How to Start Birding
If you’ve been considering joining the ranks of the 47 million birders in the United States, there's no better time than the present to take the plunge—or at least dip your toes in. But wait. Where should you go? How do you even find a bird? Which bins should you choose? If you're a novice, this handy primer will give you the tools you need to venture into the field with confidence. (First tip: Always casually refer to binoculars as "bins.")
Hit the field.
Finding birds is much easier said than done. Scoping them out requires a bit of skill, and once you’ve got your eyes on the prize, you’ll want to figure out what exactly it is that you’re gawking at. Here's how you do it.
Know where to go.
You don’t have to stray far from home to go birding: Any green space or open water source will do. Use virtual maps to pinpoint good spots and plan your itinerary right from home. These are the types of places you can check out around you.
Where Can You Find Birds?
The simple answer: Everywhere.
Do your homework.
Prepping for your first big birding outing means more than studying your field guide (though you should do that, too). Birding can be an adventure, but it should never be reckless. Study the American Birding Association's set of guidelines to help you minimize your impact on birds and other wildlife when you're in the field, and be sure you know how to keep yourself safe, as well. Finally, developing a quick pre-birding routine can save you a lot of pain in the long run: Check the elements, consider the season, and look up your local species occurrences prior to any outing.
Every hobby has its essential gear, and birding is no exception. All you need to get started on backyard birding is a field guide, a weather-proof notebook, and an easy-to-use birding app. If you want to take it to the next level, binoculars are a very useful tool. Here are our picks.
Nikon Prostaff 3S 8x42 (above, $120) It isn’t surprising when testers like a pair of binoculars so much that they go back for a second or third look through them. Weighing in at just over a pound, the lightweight Prostaff 3S blew reviewers away; they earned the best scores in their class for clarity, brightness, and color rendition. The Kaufman Field Guide to Birds of North America ($19) is a favorite among new birders. You’ll want to record the varied birds you’re identifying, and the waterproof Rite in the Rain Birder’s Journal ($8) ensures that inclement weather won’t destroy those precious notes. Not only does the Audubon Bird Guide App (free) feature calls, songs, and in-depth info about 810 species, it also draws on the continuously updated eBird database to help you find specific birds near you.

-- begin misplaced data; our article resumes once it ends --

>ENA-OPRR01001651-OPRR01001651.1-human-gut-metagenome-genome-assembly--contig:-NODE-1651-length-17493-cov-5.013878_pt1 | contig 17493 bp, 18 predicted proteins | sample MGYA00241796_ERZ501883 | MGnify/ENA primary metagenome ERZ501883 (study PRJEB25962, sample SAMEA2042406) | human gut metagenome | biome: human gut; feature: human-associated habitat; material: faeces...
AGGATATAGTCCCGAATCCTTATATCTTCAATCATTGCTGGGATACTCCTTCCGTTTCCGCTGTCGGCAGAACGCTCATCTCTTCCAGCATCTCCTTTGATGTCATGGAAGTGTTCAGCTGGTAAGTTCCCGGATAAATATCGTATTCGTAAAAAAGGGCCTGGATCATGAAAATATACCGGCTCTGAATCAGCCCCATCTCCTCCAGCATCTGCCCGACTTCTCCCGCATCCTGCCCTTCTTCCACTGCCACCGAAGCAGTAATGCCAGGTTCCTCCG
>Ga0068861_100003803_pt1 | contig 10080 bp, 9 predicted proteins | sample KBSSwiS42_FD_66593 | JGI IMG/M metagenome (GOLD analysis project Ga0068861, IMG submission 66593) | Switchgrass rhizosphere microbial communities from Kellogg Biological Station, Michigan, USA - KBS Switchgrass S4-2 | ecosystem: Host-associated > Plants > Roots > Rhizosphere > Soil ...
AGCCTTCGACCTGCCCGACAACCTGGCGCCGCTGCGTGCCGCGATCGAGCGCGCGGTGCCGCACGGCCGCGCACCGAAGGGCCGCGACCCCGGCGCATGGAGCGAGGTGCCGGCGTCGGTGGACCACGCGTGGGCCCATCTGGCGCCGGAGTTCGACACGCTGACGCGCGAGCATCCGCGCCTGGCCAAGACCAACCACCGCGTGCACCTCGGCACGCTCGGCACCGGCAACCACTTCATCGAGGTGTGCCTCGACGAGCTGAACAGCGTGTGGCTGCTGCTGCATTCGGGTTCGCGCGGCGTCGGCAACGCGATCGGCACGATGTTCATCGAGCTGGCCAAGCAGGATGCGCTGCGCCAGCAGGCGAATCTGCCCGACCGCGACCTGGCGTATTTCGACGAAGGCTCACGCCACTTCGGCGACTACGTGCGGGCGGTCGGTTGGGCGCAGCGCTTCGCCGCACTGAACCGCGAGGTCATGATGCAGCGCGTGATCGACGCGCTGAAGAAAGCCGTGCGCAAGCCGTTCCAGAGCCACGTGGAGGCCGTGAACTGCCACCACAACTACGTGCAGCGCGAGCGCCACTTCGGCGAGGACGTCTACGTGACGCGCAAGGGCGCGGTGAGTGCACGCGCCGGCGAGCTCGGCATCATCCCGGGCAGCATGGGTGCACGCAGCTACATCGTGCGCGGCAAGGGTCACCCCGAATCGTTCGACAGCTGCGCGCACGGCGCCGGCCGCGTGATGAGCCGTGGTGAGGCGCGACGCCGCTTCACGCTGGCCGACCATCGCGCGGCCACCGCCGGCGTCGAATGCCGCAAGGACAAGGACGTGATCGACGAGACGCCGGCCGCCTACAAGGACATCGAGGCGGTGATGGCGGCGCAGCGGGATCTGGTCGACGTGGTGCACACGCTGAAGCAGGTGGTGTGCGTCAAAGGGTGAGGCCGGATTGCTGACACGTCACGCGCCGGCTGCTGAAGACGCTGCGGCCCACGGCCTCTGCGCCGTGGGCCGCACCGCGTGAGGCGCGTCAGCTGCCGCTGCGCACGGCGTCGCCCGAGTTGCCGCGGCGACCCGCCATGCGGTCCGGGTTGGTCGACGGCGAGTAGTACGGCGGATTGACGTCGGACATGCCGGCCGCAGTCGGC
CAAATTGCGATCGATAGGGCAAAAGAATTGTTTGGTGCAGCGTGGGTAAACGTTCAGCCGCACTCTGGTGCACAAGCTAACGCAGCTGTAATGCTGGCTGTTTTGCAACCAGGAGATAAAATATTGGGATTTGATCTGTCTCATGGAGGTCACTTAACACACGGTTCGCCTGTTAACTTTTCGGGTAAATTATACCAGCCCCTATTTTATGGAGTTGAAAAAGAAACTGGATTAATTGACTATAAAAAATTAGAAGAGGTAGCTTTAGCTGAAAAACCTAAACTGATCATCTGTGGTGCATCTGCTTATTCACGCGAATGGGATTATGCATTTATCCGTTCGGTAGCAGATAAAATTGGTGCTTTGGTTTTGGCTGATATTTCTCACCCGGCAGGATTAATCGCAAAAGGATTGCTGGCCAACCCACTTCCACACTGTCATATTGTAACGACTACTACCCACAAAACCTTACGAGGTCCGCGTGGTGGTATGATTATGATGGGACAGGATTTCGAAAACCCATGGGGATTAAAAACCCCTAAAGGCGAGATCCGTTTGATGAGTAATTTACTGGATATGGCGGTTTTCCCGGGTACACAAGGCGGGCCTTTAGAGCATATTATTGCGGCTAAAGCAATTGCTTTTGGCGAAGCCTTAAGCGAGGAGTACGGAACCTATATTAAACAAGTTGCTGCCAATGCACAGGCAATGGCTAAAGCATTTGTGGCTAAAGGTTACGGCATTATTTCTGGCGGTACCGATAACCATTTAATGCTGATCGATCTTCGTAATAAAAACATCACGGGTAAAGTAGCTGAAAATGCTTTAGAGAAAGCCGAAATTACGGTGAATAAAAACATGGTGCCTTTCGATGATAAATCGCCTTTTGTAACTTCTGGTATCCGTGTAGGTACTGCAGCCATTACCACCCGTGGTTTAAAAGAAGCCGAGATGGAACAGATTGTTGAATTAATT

For more information on birding gear, visit our Audubon Guide to Binoculars for the best bins in every price range!
Or you can build your own kit, with a little help from these starter guides.
How To Choose Your Binoculars
When it comes to birding, your looking glass makes all the difference.
The Best Birding Apps and Field Guides
Your smartphone alone can give you access to hundreds of species.
What Bird Guide Is Best For You?
Whether you’re just getting started or looking for the perfect warbler app, you’ll find the right guide here.
Join the club.
Ready to see who else is out there? Meetups, chapters, online communities—there are plenty of ways to tune in and meet other birders. Read on for ideas on how you can make those connections.
The Birding Scene
How To Meet Other Birders
First, grab your bins. Then, go out and find some . . . people.
Looking for inspiration? Check out the personal stories that other birders have shared in our “Why I’m a Birder” series.
Find Your Muse
Scroll through our online bird guide (available in English and Spanish) to get a glimpse of some eye-popping species. (They’ll look even better in real life.)